Matt Novak via flickr Creative Commons

In Stanley Kubrick’s film 2001 A Space Odyssey, future technologies take center stage in the form of Hal 9000, a sentient, yet sinister, computer aboard the spacecraft Discovery One. On today’s show, an instructor at the MIT Media Lab envisions a brighter future, in which the interaction between humans and technology will be useful, and even playful. 

Plus, a science writer plays nuclear tourist and visits the site of the Chernobyl disaster, where he finds some surprising imagery.

Listen to the full show and Read more for individual segments.

edbrambley via Flickr CC

Studying medicine requires intelligence, discipline and considerable expense, making it one of the most prestigious professions in America. But that wasn’t always the case.  We take a look into the shady practices that lead the people of New York City to riot against doctors in the eighteenth-century. Then, for many people vacation is all about fun, sun, and relaxation…for others it’s about Kevlar vests and the front lines. We’ll take a look at the latest in adventure travel: war tourism. Plus, we speak with New Orleans musician Glen David Andrews about his newest album.

Listen to the full show and Read more for individual segments.


jbspec7 via Flickr CC

New Hampshire is often advertised as a state filled with natural attractions, famous for our mountains (Mt. Washington and Mt. Monadnock are both known world-wide), lakes, and rivers. But the state is filled with historical landmarks as well, which Lucie Bryar covers in her book Exploring Southern New Hampshire: History and Nature on Back Roads and Quiet Waters. Here are some of the cultural attractions in southern NH you may not have heard about, but that you’ll definitely want to check out.

American Flag
Brandi Korte / Flickr Creative Commons

 

An organization that studies New Hampshire tourism says an estimated 880,000 out-of-state visitors are expected for the July 4th holiday weekend and they are expected to spend about $131 million.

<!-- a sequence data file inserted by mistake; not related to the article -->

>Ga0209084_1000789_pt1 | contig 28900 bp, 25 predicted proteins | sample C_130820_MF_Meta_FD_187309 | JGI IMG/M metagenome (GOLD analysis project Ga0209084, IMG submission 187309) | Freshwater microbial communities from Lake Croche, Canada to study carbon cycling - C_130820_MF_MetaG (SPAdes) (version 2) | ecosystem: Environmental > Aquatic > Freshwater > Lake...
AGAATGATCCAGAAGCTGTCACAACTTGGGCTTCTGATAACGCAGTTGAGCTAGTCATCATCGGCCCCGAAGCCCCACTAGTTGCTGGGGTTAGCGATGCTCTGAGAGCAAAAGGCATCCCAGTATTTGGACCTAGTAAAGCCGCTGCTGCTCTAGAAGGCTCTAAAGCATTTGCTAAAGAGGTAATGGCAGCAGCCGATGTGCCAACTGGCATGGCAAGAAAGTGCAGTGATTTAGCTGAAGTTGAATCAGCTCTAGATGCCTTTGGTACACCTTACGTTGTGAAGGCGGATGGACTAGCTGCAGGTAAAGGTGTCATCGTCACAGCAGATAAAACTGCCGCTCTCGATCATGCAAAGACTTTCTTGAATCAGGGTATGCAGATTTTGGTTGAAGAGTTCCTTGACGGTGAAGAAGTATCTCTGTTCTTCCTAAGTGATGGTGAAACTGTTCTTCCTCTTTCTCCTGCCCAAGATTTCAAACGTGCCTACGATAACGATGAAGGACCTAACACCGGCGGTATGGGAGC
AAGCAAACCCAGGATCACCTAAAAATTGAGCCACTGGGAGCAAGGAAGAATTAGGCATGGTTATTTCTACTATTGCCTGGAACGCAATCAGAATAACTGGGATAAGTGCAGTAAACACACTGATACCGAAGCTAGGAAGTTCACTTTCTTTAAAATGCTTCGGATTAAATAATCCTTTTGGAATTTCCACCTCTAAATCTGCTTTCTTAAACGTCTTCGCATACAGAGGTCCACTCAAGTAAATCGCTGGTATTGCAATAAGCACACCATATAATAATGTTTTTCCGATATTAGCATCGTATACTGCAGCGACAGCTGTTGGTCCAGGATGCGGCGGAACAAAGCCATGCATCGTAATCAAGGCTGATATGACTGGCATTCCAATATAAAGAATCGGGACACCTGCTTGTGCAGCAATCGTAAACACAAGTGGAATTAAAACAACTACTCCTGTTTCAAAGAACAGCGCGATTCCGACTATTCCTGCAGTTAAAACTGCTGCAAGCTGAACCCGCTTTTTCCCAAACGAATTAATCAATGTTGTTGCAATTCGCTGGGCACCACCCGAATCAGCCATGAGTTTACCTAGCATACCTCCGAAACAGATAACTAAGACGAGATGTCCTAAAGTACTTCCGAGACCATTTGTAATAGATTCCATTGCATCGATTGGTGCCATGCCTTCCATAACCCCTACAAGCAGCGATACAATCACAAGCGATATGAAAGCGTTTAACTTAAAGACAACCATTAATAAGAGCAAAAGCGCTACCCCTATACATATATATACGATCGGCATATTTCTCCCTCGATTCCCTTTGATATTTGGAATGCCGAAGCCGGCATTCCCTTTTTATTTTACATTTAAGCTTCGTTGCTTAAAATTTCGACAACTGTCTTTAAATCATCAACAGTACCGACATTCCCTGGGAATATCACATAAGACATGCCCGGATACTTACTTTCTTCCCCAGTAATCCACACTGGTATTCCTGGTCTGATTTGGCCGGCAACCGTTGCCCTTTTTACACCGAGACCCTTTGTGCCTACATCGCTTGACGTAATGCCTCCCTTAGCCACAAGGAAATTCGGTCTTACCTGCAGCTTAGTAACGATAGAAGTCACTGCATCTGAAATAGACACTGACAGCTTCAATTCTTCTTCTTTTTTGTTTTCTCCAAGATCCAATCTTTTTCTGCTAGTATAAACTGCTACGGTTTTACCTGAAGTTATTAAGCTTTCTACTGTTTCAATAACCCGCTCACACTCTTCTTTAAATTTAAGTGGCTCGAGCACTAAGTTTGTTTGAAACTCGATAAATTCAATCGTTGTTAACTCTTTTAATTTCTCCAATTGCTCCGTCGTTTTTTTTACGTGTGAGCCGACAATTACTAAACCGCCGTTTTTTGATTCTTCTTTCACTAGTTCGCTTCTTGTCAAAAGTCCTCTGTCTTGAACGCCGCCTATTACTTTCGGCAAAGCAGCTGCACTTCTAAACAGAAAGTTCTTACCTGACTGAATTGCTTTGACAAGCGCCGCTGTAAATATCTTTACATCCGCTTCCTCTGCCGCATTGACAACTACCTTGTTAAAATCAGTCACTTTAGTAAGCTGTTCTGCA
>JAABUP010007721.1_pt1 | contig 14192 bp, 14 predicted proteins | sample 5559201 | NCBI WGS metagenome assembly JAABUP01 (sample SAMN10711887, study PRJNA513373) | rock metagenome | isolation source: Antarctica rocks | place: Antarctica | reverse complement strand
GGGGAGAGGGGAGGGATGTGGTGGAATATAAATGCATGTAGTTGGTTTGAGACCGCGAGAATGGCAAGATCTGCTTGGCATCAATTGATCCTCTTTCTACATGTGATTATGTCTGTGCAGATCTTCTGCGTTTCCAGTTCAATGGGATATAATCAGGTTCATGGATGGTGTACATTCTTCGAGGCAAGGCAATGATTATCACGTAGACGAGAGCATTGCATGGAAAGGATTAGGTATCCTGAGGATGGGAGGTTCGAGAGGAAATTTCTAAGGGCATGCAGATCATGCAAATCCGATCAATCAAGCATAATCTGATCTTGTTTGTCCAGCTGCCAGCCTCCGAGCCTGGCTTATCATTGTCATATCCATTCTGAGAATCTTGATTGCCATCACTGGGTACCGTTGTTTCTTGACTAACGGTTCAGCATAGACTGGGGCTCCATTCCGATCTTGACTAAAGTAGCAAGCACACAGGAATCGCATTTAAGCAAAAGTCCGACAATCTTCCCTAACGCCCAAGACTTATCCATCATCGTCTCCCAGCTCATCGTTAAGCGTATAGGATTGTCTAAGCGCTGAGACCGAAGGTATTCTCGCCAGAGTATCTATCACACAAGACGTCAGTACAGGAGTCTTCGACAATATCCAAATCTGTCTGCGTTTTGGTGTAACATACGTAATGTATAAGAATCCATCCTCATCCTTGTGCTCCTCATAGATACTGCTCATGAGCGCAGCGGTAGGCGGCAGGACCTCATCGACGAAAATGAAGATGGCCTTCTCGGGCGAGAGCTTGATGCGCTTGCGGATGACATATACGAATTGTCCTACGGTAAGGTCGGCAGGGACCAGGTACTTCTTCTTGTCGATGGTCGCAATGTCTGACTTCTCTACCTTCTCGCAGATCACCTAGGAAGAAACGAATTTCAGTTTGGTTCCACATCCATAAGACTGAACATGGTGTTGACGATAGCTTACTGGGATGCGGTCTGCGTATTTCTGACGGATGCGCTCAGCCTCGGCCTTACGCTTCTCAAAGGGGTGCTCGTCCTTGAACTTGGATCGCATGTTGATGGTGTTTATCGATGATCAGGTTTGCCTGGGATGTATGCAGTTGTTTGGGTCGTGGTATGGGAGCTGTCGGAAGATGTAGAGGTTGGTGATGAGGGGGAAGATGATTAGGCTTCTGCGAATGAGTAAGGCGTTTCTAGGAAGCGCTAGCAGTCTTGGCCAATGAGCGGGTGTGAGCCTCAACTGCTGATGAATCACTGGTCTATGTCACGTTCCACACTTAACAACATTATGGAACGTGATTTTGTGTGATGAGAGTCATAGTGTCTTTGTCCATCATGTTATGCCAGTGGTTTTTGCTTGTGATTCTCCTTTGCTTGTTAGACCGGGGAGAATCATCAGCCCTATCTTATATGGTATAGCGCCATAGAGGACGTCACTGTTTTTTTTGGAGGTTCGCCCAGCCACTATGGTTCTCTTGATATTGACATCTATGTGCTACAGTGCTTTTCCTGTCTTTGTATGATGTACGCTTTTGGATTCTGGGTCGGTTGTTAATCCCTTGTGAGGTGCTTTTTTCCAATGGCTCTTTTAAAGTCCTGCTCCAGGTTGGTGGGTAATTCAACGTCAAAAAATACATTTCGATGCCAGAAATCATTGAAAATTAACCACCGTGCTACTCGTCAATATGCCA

The forecasts from the Institute for New Hampshire Studies are higher than last year's predictions. The period covers July 3-July 7.

Most of the visitors will be from New England and the Middle Atlantic States. Canadians are anticipated to be visiting New Hampshire at higher levels than last year.

Goldeneye via Flickr CC

New Hampshire officials are getting hit with calls, emails and tweets reacting to racist comments made by a town police commissioner.

Jim Bouley, mayor of the capital city of Concord, said the reaction from as far away as California included threats to cancel vacations in New Hampshire. The calls started Thursday after news reports detailed comments by Wolfeboro Police Commissioner Robert Copeland, who admitted using the N-word to describe President Barack Obama.

Ayahuasca in San Francisco and Mike Newton via flickr Creative Commons, via onthemedia.org & facebook.com/theamericans

Ahhh. We finally have a week full of warmer temps. What better way to spend your afternoon work break walk than with Word of Mouth? Pop in your earbuds and turn it up; today's show heats up, cools down, and explores real-life risks of the internet and a scandal relived through television.

Listen to the full show and click Read more for individual segments.

Brady Carlson

All this month Foodstuffs is looking at baking – something many of us do around this time of year. And we’ll meet a range of people who bake at the holidays for a range of different reasons. For some innkeepers and bed and breakfast operators in the White Mountains, baking cookies is good for tourism.